In 1463, Paris is besieged by the Duke of Burgundy, arch-rival of the king, who is content to sit tight while the poor starve. But there are traitors in Paris, and King Louis goes undercover to find one, thereby meeting Francois Villon, poet, philosopher and rogue. By chance Villon kills the king's traitor and is ordered to replace him...as Grand Constable of France! But there's a catch... Written by
Rod Crawford <firstname.lastname@example.org>
This film marked the second Oscar nomination that art director Hans Dreier received for working on the same story. He had been nominated for working on the 1930 film The Vagabond King (1930), which was a musical version of "If I Were King". See more »
Fine time to be writing poetry.
What better time? If a man isn't inspired by his own death, he's beyond inspiration.
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The opening credits are displayed on the roofs and outside walls of houses. See more »
A cunning king of France allows a rapscallion poet to become Lord High Chancellor - for the space of only one week...
IF I WERE KING is a fascinating film based on the fictionalized lives of two very real personages, Louis XI and François Villon. The performances are impeccable, Preston Sturges' script is literate and Paramount Studios provided excellent production values.
As Villon, Ronald Colman makes full use of his most magnificent talent
his beautiful speaking voice. Like honey flowing over velvet, it
caresses the dialogue & adds emotional heft to the lines of Villon's poetry used in the film. While perhaps a bit mature to swashbuckle altogether convincingly, he plays the lover very creditably in the romantic scenes.
Obviously determined not to acquiesce the entire film to Colman, Basil Rathbone is hilarious as King Louis. Gaunt, wizened & cackling like a crone, he effortlessly steals his every scene. Eschewing the use of his own superb speaking voice, Rathbone plays a character that will remind some viewers of the disguises the actor would use shortly as Sherlock Holmes. The sequences between Rathbone & Colman are very enjoyable, especially since in their only other joint appearance, A TALE OF TWO CITIES (1935), they had no scenes together.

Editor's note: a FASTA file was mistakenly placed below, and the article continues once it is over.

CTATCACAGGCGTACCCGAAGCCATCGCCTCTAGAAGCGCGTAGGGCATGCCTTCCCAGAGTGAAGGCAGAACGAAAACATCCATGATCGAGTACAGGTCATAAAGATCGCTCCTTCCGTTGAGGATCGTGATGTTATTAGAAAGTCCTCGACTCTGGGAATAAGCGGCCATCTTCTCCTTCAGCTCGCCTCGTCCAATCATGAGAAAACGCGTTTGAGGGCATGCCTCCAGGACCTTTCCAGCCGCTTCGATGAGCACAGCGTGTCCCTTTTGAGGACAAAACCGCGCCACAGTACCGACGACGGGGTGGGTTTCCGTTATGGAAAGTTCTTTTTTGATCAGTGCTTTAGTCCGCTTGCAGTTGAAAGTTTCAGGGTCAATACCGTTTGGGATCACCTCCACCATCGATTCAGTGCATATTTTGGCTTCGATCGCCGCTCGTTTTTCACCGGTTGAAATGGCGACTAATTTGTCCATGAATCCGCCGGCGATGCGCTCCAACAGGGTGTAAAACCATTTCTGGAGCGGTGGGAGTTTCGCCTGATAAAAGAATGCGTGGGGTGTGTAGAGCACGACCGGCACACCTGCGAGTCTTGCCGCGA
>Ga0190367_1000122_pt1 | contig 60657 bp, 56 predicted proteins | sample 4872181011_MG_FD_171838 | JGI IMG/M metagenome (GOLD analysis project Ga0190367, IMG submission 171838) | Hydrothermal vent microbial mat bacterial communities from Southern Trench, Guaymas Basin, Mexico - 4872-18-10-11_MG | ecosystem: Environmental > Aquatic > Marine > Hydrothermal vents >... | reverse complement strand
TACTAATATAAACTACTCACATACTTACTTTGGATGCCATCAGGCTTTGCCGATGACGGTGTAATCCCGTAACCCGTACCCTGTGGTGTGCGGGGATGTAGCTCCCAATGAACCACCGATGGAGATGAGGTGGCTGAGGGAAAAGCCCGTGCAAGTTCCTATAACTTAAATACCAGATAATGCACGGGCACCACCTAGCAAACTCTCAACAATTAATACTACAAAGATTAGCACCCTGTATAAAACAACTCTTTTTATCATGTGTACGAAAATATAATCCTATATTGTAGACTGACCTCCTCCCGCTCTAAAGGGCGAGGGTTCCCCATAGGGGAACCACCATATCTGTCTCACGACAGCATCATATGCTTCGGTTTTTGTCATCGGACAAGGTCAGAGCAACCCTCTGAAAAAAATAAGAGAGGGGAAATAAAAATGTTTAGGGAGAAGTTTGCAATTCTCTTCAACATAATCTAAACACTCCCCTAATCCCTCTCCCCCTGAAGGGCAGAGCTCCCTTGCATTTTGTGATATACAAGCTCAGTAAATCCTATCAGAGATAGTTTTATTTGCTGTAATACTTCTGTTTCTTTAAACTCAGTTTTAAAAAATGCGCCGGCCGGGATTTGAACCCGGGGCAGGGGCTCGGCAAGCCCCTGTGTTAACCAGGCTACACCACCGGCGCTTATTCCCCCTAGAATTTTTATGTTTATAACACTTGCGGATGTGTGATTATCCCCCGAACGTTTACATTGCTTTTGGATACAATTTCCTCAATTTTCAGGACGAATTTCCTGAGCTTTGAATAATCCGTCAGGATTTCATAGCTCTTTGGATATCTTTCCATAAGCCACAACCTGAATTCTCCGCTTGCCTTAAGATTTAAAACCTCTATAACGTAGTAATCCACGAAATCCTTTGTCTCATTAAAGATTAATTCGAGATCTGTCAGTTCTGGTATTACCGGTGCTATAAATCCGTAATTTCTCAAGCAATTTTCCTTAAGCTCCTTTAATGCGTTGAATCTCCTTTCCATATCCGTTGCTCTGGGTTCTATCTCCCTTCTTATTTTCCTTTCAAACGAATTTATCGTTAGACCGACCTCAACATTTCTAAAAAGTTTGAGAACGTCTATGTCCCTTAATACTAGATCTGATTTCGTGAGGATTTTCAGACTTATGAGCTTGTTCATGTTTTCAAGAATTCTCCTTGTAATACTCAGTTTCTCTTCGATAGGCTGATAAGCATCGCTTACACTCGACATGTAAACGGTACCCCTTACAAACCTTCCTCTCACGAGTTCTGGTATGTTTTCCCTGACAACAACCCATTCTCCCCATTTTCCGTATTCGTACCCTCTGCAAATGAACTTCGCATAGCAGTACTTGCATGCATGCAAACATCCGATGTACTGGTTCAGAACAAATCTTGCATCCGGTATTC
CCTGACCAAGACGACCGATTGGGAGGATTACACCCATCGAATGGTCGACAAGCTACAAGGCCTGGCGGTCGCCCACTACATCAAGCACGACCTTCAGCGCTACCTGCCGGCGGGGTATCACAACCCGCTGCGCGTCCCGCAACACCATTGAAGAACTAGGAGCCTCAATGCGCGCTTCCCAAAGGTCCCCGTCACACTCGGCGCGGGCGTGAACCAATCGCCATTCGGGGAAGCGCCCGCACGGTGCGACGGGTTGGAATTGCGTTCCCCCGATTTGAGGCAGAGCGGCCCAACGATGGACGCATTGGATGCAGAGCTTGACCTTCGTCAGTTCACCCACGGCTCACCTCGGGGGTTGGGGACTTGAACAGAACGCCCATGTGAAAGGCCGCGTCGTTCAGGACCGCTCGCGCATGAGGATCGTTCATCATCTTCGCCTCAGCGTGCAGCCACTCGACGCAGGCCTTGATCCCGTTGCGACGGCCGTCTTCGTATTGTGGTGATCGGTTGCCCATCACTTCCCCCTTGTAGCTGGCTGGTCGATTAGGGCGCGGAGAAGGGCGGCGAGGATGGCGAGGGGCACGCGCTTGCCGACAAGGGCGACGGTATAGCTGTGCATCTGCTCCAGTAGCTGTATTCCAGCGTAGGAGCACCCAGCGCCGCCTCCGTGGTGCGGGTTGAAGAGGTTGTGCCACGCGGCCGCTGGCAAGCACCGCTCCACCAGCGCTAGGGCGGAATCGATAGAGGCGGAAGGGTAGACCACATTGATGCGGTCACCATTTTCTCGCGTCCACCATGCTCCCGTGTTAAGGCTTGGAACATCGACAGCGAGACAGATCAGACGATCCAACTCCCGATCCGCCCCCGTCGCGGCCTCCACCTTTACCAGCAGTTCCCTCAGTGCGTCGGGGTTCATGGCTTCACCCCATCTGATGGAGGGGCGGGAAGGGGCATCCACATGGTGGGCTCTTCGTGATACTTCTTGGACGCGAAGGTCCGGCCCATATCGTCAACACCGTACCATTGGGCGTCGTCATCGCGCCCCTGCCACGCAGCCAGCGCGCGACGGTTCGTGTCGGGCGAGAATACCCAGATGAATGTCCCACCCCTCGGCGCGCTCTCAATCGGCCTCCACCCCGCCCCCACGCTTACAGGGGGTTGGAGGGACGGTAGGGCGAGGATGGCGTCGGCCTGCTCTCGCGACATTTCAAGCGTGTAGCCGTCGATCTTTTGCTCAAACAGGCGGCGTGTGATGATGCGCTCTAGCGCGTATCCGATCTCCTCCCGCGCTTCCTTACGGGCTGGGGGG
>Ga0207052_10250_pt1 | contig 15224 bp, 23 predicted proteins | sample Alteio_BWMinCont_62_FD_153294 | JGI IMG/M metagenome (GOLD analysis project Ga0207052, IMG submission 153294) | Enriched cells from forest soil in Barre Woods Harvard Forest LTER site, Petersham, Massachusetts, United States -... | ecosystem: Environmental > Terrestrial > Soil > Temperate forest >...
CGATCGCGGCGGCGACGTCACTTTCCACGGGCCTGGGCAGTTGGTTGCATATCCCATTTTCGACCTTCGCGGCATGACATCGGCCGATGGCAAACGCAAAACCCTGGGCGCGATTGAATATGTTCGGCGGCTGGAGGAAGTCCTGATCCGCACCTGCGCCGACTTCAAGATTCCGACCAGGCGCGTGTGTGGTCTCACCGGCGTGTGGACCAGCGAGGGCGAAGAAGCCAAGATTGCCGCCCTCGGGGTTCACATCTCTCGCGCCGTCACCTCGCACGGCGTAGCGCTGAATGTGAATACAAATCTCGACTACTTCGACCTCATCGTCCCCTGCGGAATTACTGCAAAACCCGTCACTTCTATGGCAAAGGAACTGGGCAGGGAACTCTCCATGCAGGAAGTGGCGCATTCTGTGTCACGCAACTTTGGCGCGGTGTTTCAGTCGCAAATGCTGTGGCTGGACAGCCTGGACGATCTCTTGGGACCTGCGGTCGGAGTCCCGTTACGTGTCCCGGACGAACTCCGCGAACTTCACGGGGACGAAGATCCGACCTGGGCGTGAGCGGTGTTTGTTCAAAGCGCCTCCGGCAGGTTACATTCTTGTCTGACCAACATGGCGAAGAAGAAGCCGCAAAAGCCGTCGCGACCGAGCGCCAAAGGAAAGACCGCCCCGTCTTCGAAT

The two women involved in Villon's life are portrayed by Frances Dee & Ellen Drew, one an aristocrat, the other a wench - lovely ladies both. Smaller roles are filled by fine character actors Henry Wilcoxon, Walter Kingsford, Sidney Toler, John Miljan & Montague Love. Way down the cast list is the always reliable Ralph Forbes, playing the king's toady.
Movie mavens will spot an uncredited Lionel Belmore playing the Chief Steward of the royal palace.
Fat & ugly, Louis XI (1423-1483) was nicknamed 'the Spider' as a grudging tribute to his remarkable skills at plotting & scheming. Although he showed talent in administration from an early age, he also was quite adept at angering his father, Charles VII, and ultimately had to take refuge at the Burgundian court until the time of his succession to the throne. Almost universally unpopular, he set up an elaborate spy network which kept him informed as to nearly all that went on in his kingdom. His overriding mission was to crush the power of the great nobles, especially Burgundy - now ruled by the successor to Louis' former protector - and this he was largely able to do, thanks to his policy of encouraging the minor nobles and the middle class. The might of the French crown was significantly strengthened during his despotic reign.
François Villon (1431-1463?) was both France's greatest lyric poet and a complete scoundrel & ruffian. Raised by a chaplain, Villon absorbed none of the virtues of the Church, consorting with the basest of companions and involving himself in numerous scrapes, misdeeds & robberies. His murder of a priest during a street brawl was but one of several outrages. Imprisoned many times both in Paris and other French municipalities, Villon was almost preternaturally fortunate in being able to take advantage of various pardons & amnesties - all undeserved. After one final clemency, he was banished from Paris for life - whereupon he completely disappears from the historical record.
Although stained by a most unsavory reputation, critics have long admired Villon's poetry and have extolled both the exquisite imagery of his tender verses and the unremitting detail in the poems describing his coarser experiences.
The bulk of the tale told in IF I WERE KING is a complete fantasy. There is no indication that Louis XI & Villon ever even met.
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